Glossary

bulk parameter –A parameter tracked as a surrogate for actually following individual parcels of water. Temperature is the primary parameter used since it has a low diffusivity, meaning it will be transported with the parcel of fluid (advected) rather then moving between parcels (diffused)

day of year –Starts with January 1 as day 0 and December 31 being day 364 (or 365 in a leap year). The decimal fraction (e.g. .64) is simply what fraction of a day has passed. This can easily be converted to a time if needed.

density –The amount of mass per unit volume of a substance. Temperature, salinity, and pressure (or depth) all affect the density of water. Fresh water reaches it’s maximum density at 4°C, increasing to either side of this temperature. In Cayuga Lake and other bodies of water, small changes in density can play major roles in the physics of stratification, gravity currents and internal waves.

fetch –The length of water a wind can blow over. The longer the fetch, the more influence the wind will have on the body of water. In Cayuga Lake the fetch is about 60 km in the N-S direction and 3 in E-W direction.

flux –Generically; A flow through a unit area (i.e. W/m2).

free surface –In Cayuga Lake (and most fluid mechanics problems) the interface between water and the atmosphere where pressure is taken to be zero in the fluid.

gravity current –The flow of a heavier denser fluid underneath a lighter less dense fluid. In Cayuga Lake these occur in the late fall as surface water cools, becoming more dense then the surrounding water and sinks. The southern shelf provides a hill for the cool water mass to flow down until encountering equal density fluid.

internal wave – Internal waves occur on the interface between two layers of fluid. They travel along this interface in the same manor as surface waves, but at much slower speeds because the effects of gravity are reduced. In Cayuga Lake internal waves of sufficient amplitude will break on the southern shelf resulting in turbulent mixing. They can often be seen in summer months on the water profile plot after a strong wind event.

monomictic –A term used to describe lakes which undergo one period of complete mixing during the year separated by one period of thermal stratification. Monomictic lakes also relatively deep and do not freeze over completely in the winter. Cayuga Lake mixes completely from late fall to late spring and becomes stratified early summer through late fall.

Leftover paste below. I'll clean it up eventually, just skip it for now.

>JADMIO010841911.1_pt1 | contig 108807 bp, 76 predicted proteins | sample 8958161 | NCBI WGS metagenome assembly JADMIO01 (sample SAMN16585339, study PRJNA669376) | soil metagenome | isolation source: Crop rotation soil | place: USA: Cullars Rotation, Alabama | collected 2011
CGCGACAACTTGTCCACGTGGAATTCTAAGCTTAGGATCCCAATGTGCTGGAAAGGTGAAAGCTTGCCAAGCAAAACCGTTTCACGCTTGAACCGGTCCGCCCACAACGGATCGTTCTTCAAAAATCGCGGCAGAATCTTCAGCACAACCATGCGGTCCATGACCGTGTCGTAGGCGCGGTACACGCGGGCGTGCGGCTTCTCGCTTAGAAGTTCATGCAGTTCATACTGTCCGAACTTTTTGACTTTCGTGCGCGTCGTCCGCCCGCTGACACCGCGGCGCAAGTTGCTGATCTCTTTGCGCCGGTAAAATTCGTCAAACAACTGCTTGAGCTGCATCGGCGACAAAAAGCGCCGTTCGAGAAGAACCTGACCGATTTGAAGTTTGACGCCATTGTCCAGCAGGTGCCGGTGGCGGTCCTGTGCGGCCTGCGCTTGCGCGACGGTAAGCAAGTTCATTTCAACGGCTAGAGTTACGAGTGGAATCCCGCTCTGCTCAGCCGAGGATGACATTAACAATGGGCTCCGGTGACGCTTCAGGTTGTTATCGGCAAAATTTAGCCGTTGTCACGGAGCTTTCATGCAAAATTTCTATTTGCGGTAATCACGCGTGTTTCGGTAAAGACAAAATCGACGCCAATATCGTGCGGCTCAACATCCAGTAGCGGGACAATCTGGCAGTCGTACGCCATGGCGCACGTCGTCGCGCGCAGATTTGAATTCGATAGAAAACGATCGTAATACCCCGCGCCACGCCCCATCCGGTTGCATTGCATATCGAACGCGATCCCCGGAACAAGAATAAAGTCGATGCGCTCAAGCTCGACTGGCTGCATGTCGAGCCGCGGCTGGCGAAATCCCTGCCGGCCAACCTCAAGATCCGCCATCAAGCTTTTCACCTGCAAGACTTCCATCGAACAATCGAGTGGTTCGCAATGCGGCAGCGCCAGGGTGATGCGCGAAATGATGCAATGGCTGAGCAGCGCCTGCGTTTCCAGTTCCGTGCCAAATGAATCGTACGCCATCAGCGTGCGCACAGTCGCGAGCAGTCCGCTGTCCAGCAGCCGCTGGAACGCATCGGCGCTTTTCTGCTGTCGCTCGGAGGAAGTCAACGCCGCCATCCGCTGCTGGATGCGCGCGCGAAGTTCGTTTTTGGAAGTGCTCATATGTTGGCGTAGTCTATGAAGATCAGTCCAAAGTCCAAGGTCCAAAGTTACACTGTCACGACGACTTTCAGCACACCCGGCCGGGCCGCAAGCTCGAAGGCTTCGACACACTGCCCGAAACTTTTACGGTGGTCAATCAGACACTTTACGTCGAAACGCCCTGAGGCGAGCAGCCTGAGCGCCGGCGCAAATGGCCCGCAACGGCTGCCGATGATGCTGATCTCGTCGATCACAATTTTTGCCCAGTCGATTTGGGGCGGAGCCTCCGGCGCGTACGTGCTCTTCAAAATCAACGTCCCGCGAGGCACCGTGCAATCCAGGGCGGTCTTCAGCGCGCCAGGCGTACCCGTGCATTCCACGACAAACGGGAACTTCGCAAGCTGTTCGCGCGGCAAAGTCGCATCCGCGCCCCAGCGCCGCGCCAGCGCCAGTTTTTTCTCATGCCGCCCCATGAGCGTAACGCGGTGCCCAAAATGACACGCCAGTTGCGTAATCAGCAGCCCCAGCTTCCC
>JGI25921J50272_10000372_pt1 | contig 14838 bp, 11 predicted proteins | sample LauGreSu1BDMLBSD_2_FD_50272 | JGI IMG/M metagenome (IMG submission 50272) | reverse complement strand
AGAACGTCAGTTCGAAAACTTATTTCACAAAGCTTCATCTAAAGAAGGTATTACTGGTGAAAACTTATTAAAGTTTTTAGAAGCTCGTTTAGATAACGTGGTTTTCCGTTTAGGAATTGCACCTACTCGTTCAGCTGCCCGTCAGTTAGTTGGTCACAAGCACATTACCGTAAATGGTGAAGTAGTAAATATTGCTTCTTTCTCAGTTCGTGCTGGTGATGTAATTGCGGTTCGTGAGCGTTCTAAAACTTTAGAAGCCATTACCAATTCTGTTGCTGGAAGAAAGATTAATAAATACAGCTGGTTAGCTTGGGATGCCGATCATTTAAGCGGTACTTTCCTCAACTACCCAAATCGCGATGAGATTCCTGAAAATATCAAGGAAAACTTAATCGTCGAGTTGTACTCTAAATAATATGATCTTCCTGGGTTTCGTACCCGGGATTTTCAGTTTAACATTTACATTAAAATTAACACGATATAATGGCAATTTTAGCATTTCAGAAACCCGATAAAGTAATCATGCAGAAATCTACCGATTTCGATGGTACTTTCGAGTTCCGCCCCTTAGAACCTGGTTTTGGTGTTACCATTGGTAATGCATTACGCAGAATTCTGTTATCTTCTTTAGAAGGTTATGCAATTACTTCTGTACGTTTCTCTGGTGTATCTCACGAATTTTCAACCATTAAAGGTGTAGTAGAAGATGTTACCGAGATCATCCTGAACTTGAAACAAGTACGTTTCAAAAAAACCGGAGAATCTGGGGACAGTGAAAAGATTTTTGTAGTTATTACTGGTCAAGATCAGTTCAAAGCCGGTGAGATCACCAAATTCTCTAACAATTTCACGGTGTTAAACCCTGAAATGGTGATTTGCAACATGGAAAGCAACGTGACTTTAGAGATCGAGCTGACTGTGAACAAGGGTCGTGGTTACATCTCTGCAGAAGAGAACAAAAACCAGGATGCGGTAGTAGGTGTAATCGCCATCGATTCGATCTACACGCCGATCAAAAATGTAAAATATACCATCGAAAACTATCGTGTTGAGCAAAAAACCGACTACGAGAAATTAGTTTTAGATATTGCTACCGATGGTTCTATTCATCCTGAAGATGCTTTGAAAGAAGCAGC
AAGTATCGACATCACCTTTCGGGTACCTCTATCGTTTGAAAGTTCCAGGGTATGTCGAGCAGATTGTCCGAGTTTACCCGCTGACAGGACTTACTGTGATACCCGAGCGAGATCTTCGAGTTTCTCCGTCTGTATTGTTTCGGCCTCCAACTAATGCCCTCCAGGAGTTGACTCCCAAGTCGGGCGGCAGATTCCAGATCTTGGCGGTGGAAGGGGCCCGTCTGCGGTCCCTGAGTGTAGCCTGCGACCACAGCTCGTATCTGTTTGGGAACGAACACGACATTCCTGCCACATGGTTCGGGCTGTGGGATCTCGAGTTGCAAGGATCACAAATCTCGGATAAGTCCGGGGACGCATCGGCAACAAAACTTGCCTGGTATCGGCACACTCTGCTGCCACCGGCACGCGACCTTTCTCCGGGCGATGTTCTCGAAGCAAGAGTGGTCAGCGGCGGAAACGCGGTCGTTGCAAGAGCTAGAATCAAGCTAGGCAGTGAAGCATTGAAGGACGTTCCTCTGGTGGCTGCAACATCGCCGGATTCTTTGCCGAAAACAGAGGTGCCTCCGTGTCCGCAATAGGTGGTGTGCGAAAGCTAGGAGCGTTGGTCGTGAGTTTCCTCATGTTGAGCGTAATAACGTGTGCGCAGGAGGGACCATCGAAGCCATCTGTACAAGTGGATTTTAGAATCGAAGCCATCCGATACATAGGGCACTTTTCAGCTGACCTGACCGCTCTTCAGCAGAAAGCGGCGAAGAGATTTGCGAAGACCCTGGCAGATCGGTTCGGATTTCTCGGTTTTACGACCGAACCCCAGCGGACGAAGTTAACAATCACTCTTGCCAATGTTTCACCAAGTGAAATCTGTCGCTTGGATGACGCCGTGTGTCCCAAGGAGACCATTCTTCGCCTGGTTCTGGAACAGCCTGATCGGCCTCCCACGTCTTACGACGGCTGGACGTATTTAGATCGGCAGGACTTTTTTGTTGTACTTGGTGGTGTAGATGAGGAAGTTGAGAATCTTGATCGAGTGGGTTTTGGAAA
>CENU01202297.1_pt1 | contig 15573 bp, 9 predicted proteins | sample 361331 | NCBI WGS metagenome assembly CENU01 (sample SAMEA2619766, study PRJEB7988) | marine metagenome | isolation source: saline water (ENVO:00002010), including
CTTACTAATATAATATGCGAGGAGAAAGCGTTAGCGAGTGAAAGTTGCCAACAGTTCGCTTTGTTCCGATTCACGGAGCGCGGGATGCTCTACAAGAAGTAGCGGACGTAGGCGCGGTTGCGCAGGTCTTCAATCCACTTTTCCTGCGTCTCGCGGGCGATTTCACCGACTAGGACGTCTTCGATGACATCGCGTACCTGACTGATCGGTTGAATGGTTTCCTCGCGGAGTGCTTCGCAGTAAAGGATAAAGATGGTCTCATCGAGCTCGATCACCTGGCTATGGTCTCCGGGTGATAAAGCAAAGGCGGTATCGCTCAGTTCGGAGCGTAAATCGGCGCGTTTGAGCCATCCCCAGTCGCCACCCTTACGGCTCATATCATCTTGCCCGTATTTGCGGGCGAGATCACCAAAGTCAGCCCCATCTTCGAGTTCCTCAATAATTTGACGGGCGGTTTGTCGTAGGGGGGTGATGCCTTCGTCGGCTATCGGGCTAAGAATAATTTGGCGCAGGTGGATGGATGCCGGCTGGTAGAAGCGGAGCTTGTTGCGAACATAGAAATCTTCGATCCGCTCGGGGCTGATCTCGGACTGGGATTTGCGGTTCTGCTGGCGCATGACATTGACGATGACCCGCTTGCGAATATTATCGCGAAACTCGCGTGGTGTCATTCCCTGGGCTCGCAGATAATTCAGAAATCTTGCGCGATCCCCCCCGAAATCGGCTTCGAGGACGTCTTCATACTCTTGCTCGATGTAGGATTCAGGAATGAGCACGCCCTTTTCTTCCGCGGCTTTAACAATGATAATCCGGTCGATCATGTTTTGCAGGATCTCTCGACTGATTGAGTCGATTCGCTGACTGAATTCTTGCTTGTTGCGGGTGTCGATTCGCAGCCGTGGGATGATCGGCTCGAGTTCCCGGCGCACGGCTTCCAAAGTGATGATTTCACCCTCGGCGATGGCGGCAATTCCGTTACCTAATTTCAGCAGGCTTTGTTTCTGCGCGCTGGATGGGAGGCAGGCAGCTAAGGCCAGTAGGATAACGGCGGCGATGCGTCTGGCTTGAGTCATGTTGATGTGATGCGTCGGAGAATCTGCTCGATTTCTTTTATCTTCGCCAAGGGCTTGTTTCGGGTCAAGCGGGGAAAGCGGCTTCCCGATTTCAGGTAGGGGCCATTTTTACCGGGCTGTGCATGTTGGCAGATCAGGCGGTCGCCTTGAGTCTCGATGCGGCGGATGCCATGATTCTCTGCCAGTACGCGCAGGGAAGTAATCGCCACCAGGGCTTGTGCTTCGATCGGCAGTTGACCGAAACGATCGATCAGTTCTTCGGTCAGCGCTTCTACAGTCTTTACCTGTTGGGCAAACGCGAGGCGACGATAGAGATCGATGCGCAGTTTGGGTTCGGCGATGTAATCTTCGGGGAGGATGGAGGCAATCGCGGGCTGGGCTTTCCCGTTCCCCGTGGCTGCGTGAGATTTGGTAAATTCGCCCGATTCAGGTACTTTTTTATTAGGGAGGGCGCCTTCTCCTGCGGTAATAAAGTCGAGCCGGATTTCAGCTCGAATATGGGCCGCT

nephelometry –A technique used to measure turbidity by measuring the scatter of radiation (in this case light) passing through a sample. Higher scattering indicates higher turbidity.

net heat flux –The summation of shortwave radiation (direct solar radiation, what we measure), longwave radiation (reflected from clouds), sensible heat flux (heat energy transferred from the earth's surface to the atmosphere) and latent heat flux (heat flux due to evaporation). By convention, negative fluxes are into the body of water and positive are out of the water.

photosynthesis –A chemical process carried out by plants, some algae, bacteria and protistans which converts energy from the sun into sugar and oxygen

stratification –The separation of a fluid into two or more layers of uniform, but different densities.

surface waves –A wave traveling on the interface between the air and water, visible to us as changes in the free surface elevation.

thermocline –The simplest definition is the area of maximum temperature change (gradient) in the water column. This definition can fail however depending on the vertical resolution of the temperature profile (the distance between samples). A better definition is the area of maximum temperature change over a length scale suitable for the layer depths (e.g. in Cayuga Lake gradients over a meter rather then a millimeter).

Total Suspended Solids –The amount of solids that would be retained on a filter if a water sample were passed through it.

upwelling – Warmer surface water is moved and replaced with cooler deeper water due to wind action. In Cayuga Lake we will see upwelling when strong winds from the south push warm water off the shelf and it is replaced by cooler deeper water. The opposite will happen at the northern end of the lake as warm surface water is pushed into shore and the underlying water is pushed down and into the deeper sections of the lake. Upwelling is important because the deeper waters of lakes generally contain more nutrients to support biological populations and it is the major means of bringing these to the surface.